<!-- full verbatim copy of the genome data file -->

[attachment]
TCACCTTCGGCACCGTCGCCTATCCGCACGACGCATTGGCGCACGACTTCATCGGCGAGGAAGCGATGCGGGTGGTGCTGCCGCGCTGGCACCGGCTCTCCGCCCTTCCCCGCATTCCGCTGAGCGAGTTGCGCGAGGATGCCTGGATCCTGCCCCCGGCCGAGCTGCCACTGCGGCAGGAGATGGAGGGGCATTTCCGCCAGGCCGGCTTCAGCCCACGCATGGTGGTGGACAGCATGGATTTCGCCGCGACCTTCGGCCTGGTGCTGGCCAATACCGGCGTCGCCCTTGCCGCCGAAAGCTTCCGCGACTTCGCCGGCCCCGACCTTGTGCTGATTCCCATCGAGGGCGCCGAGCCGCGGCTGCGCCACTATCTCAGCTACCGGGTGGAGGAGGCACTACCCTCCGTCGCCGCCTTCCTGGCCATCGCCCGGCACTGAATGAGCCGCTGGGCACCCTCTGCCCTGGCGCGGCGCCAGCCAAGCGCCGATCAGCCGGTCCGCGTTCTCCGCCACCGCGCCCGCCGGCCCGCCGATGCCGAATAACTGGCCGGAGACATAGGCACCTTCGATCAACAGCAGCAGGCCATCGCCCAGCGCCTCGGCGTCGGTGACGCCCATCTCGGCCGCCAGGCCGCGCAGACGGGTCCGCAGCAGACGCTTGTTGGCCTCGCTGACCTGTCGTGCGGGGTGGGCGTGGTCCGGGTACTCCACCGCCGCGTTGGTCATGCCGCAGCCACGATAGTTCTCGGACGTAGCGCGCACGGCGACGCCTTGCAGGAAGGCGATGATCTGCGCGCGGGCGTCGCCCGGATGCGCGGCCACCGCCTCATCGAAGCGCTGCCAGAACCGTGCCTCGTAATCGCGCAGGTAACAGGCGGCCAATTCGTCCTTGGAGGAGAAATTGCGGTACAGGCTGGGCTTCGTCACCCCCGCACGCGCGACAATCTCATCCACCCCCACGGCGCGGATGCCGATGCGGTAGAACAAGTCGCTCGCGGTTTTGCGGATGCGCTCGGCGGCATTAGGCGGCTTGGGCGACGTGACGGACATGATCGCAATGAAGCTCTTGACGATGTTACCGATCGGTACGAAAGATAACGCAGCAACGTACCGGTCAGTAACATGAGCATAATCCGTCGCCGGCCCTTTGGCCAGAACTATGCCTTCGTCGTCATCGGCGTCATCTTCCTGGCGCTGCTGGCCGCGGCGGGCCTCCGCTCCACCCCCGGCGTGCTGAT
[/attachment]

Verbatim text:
TCACCTTCGGCACCGTCGCCTATCCGCACGACGCATTGGCGCACGACTTCATCGGCGAGGAAGCGATGCGGGTGGTGCTGCCGCGCTGGCACCGGCTCTCCGCCCTTCCCCGCATTCCGCTGAGCGAGTTGCGCGAGGATGCCTGGATCCTGCCCCCGGCCGAGCTGCCACTGCGGCAGGAGATGGAGGGGCATTTCCGCCAGGCCGGCTTCAGCCCACGCATGGTGGTGGACAGCATGGATTTCGCCGCGACCTTCGGCCTGGTGCTGGCCAATACCGGCGTCGCCCTTGCCGCCGAAAGCTTCCGCGACTTCGCCGGCCCCGACCTTGTGCTGATTCCCATCGAGGGCGCCGAGCCGCGGCTGCGCCACTATCTCAGCTACCGGGTGGAGGAGGCACTACCCTCCGTCGCCGCCTTCCTGGCCATCGCCCGGCACTGAATGAGCCGCTGGGCACCCTCTGCCCTGGCGCGGCGCCAGCCAAGCGCCGATCAGCCGGTCCGCGTTCTCCGCCACCGCGCCCGCCGGCCCGCCGATGCCGAATAACTGGCCGGAGACATAGGCACCTTCGATCAACAGCAGCAGGCCATCGCCCAGCGCCTCGGCGTCGGTGACGCCCATCTCGGCCGCCAGGCCGCGCAGACGGGTCCGCAGCAGACGCTTGTTGGCCTCGCTGACCTGTCGTGCGGGGTGGGCGTGGTCCGGGTACTCCACCGCCGCGTTGGTCATGCCGCAGCCACGATAGTTCTCGGACGTAGCGCGCACGGCGACGCCTTGCAGGAAGGCGATGATCTGCGCGCGGGCGTCGCCCGGATGCGCGGCCACCGCCTCATCGAAGCGCTGCCAGAACCGTGCCTCGTAATCGCGCAGGTAACAGGCGGCCAATTCGTCCTTGGAGGAGAAATTGCGGTACAGGCTGGGCTTCGTCACCCCCGCACGCGCGACAATCTCATCCACCCCCACGGCGCGGATGCCGATGCGGTAGAACAAGTCGCTCGCGGTTTTGCGGATGCGCTCGGCGGCATTAGGCGGCTTGGGCGACGTGACGGACATGATCGCAATGAAGCTCTTGACGATGTTACCGATCGGTACGAAAGATAACGCAGCAACGTACCGGTCAGTAACATGAGCATAATCCGTCGCCGGCCCTTTGGCCAGAACTATGCCTTCGTCGTCATCGGCGTCATCTTCCTGGCGCTGCTGGCCGCGGCGGGCCTCCGCTCCACCCCCGGCGTGCTGAT